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With so much press given to Matteo Garrone’s Gomorrah in ’08 and ’09 (and all of it for good reason) it’s easy to forget fellow Italian director Paolo Sorrentino’s Il Divo also came out around the same time in both Italy and the U.S. Though not as chilling and much more stylistic and flashy than Garrone’s mafioso epic, both films display the diabolical trifecta of politics, religion and organized crime that has plagued Italy for decades.

Il Divo explores the end of the reign of Italian politician Giulio Andreotti (better known in his home papers as the Prince of Darkness, the Black Pope, the Fox, the Sphinx, the Hunchback and Il Divo). A slouchy, bespectacled hermit, he doesn’t look like a man who was one of the most powerful politicians in his country, but as the head of the Christian Democratic Party his acts led to the murders of high-level bankers, judges and journalists for decades (he was investigated for his role in the 1979 murder of a journalist who published allegations that Andreotti had ties to the Mafia and the kidnapping of Prime Minister of Italy Aldo Moro. A court acquitted him in 1999).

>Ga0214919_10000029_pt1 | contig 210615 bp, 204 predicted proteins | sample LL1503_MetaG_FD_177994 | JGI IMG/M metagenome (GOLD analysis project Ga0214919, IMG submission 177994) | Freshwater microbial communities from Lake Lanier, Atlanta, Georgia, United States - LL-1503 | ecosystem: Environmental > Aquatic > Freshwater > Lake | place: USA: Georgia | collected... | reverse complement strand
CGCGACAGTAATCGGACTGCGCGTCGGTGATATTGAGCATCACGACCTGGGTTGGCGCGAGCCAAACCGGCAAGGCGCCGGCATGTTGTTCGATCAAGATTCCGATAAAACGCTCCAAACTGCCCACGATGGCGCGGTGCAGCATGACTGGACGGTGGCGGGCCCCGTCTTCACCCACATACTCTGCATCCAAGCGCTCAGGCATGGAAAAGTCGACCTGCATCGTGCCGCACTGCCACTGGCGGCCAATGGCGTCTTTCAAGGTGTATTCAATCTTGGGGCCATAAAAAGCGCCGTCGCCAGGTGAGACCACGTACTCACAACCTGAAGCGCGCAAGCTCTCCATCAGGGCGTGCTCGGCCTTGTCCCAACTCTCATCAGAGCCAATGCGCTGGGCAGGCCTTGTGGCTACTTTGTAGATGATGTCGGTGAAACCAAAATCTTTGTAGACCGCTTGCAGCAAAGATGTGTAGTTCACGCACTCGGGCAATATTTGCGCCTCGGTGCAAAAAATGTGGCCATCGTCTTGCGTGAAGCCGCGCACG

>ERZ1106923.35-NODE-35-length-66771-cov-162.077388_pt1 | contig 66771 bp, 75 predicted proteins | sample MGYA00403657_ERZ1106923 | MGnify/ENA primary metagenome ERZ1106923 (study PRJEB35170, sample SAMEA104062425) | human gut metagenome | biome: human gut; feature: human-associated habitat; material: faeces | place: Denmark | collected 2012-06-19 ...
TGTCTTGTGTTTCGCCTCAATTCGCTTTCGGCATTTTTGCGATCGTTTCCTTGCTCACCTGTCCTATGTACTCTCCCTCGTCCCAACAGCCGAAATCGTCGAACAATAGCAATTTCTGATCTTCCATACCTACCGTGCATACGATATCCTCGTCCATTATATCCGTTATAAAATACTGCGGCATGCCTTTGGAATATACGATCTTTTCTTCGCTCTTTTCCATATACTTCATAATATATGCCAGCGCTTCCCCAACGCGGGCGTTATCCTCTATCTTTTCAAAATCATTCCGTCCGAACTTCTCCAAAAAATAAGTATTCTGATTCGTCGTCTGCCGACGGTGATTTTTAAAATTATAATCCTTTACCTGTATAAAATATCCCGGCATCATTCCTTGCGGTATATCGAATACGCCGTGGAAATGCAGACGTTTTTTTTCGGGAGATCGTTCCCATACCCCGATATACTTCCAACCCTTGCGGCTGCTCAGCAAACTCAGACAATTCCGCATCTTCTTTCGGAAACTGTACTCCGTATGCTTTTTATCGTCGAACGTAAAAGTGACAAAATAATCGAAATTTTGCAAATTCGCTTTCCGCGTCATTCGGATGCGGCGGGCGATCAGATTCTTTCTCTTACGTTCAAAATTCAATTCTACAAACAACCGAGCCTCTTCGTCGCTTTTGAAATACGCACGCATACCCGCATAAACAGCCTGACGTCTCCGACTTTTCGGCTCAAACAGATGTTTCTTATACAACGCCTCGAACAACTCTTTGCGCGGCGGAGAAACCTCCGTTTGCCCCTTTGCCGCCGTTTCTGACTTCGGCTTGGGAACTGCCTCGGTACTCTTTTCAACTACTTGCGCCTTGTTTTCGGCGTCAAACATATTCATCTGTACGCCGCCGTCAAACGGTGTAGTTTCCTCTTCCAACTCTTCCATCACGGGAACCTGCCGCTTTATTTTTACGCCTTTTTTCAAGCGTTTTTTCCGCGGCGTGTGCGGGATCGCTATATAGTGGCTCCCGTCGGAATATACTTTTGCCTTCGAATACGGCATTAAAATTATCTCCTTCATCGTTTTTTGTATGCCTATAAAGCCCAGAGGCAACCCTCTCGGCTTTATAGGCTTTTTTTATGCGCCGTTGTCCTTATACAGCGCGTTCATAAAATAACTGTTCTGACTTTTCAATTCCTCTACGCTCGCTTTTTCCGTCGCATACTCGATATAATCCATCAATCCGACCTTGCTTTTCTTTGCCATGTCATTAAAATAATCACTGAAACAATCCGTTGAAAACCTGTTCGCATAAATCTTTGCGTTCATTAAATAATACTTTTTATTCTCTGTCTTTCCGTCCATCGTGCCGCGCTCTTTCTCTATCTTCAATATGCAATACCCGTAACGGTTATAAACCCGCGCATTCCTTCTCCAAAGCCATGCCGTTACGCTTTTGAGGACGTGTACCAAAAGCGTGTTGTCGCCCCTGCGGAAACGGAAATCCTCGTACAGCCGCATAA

Like Gomorrah, if you have knowledge of the events or the main players you will appreciate what’s going on a bit more, but Sorrentino does a good job of giving a cliff notes of the issues and events surrounding the 2003 trail accusing Andreotti of having corruption ties to the Vatican and the Mafia — dubbed the “Trial of the Century” — which inevitably destroyed the Christian Democratic Party. A prime minister three different times in Italy, and later given the title “Senator of life” (a position he still holds to this day at 90), actor Toni Servillo (yes, he starred in Gommorah) plays Andreotti in a tour-de-force performance.

Most of the film looks inside the lavish lifestyle Andreotti leads, though he is anything but. Rarely showing emotion (outside of a twirling of his fingers), Sorrentino and Servillo depict Andreotti as Italy’s Richard Nixon.

With a powerful score and top notch camera work, Sorrentino creates a new form of bio pic that’s hip and engaging.

DVD is out this week through MPI Home Video.

Read our interview with Sorrentino here.




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